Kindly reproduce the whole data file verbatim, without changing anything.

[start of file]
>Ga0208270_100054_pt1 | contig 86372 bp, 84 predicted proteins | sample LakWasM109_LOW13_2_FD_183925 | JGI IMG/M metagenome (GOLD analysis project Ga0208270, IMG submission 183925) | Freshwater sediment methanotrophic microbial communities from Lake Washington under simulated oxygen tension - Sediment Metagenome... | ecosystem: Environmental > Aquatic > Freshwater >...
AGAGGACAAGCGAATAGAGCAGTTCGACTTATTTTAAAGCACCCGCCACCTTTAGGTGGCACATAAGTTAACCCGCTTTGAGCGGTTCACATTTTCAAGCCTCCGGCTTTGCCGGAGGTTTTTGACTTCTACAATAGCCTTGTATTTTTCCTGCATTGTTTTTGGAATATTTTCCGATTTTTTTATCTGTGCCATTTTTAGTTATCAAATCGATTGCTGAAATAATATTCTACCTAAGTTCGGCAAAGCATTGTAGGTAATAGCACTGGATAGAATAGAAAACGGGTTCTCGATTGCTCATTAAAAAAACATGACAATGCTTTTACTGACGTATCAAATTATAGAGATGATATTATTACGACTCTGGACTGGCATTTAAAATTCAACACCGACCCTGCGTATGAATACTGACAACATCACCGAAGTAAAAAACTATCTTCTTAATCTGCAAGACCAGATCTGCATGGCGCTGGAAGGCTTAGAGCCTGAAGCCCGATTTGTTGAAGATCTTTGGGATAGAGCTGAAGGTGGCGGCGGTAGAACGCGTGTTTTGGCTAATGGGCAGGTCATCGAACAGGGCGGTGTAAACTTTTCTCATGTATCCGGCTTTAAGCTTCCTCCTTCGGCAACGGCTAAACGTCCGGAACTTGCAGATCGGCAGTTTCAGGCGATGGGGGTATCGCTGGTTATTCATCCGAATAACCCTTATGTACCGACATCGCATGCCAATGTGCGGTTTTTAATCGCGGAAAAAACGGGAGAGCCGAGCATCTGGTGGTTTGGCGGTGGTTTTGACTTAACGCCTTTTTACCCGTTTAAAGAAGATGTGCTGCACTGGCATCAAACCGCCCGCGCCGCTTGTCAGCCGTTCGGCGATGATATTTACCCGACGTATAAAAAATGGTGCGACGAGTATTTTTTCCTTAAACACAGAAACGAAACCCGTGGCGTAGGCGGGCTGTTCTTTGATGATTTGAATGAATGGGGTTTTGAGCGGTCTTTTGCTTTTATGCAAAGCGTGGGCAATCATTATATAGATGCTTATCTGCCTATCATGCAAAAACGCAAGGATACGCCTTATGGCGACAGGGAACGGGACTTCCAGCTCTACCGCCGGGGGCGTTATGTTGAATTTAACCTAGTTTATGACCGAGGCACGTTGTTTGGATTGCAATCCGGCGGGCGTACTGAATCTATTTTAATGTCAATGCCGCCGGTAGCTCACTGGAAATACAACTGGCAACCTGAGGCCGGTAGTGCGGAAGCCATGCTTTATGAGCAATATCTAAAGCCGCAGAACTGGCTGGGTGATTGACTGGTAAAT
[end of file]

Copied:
>Ga0208270_100054_pt1 | contig 86372 bp, 84 predicted proteins | sample LakWasM109_LOW13_2_FD_183925 | JGI IMG/M metagenome (GOLD analysis project Ga0208270, IMG submission 183925) | Freshwater sediment methanotrophic microbial communities from Lake Washington under simulated oxygen tension - Sediment Metagenome... | ecosystem: Environmental > Aquatic > Freshwater >...
AGAGGACAAGCGAATAGAGCAGTTCGACTTATTTTAAAGCACCCGCCACCTTTAGGTGGCACATAAGTTAACCCGCTTTGAGCGGTTCACATTTTCAAGCCTCCGGCTTTGCCGGAGGTTTTTGACTTCTACAATAGCCTTGTATTTTTCCTGCATTGTTTTTGGAATATTTTCCGATTTTTTTATCTGTGCCATTTTTAGTTATCAAATCGATTGCTGAAATAATATTCTACCTAAGTTCGGCAAAGCATTGTAGGTAATAGCACTGGATAGAATAGAAAACGGGTTCTCGATTGCTCATTAAAAAAACATGACAATGCTTTTACTGACGTATCAAATTATAGAGATGATATTATTACGACTCTGGACTGGCATTTAAAATTCAACACCGACCCTGCGTATGAATACTGACAACATCACCGAAGTAAAAAACTATCTTCTTAATCTGCAAGACCAGATCTGCATGGCGCTGGAAGGCTTAGAGCCTGAAGCCCGATTTGTTGAAGATCTTTGGGATAGAGCTGAAGGTGGCGGCGGTAGAACGCGTGTTTTGGCTAATGGGCAGGTCATCGAACAGGGCGGTGTAAACTTTTCTCATGTATCCGGCTTTAAGCTTCCTCCTTCGGCAACGGCTAAACGTCCGGAACTTGCAGATCGGCAGTTTCAGGCGATGGGGGTATCGCTGGTTATTCATCCGAATAACCCTTATGTACCGACATCGCATGCCAATGTGCGGTTTTTAATCGCGGAAAAAACGGGAGAGCCGAGCATCTGGTGGTTTGGCGGTGGTTTTGACTTAACGCCTTTTTACCCGTTTAAAGAAGATGTGCTGCACTGGCATCAAACCGCCCGCGCCGCTTGTCAGCCGTTCGGCGATGATATTTACCCGACGTATAAAAAATGGTGCGACGAGTATTTTTTCCTTAAACACAGAAACGAAACCCGTGGCGTAGGCGGGCTGTTCTTTGATGATTTGAATGAATGGGGTTTTGAGCGGTCTTTTGCTTTTATGCAAAGCGTGGGCAATCATTATATAGATGCTTATCTGCCTATCATGCAAAAACGCAAGGATACGCCTTATGGCGACAGGGAACGGGACTTCCAGCTCTACCGCCGGGGGCGTTATGTTGAATTTAACCTAGTTTATGACCGAGGCACGTTGTTTGGATTGCAATCCGGCGGGCGTACTGAATCTATTTTAATGTCAATGCCGCCGGTAGCTCACTGGAAATACAACTGGCAACCTGAGGCCGGTAGTGCGGAAGCCATGCTTTATGAGCAATATCTAAAGCCGCAGAACTGGCTGGGTGATTGACTGGTAAAT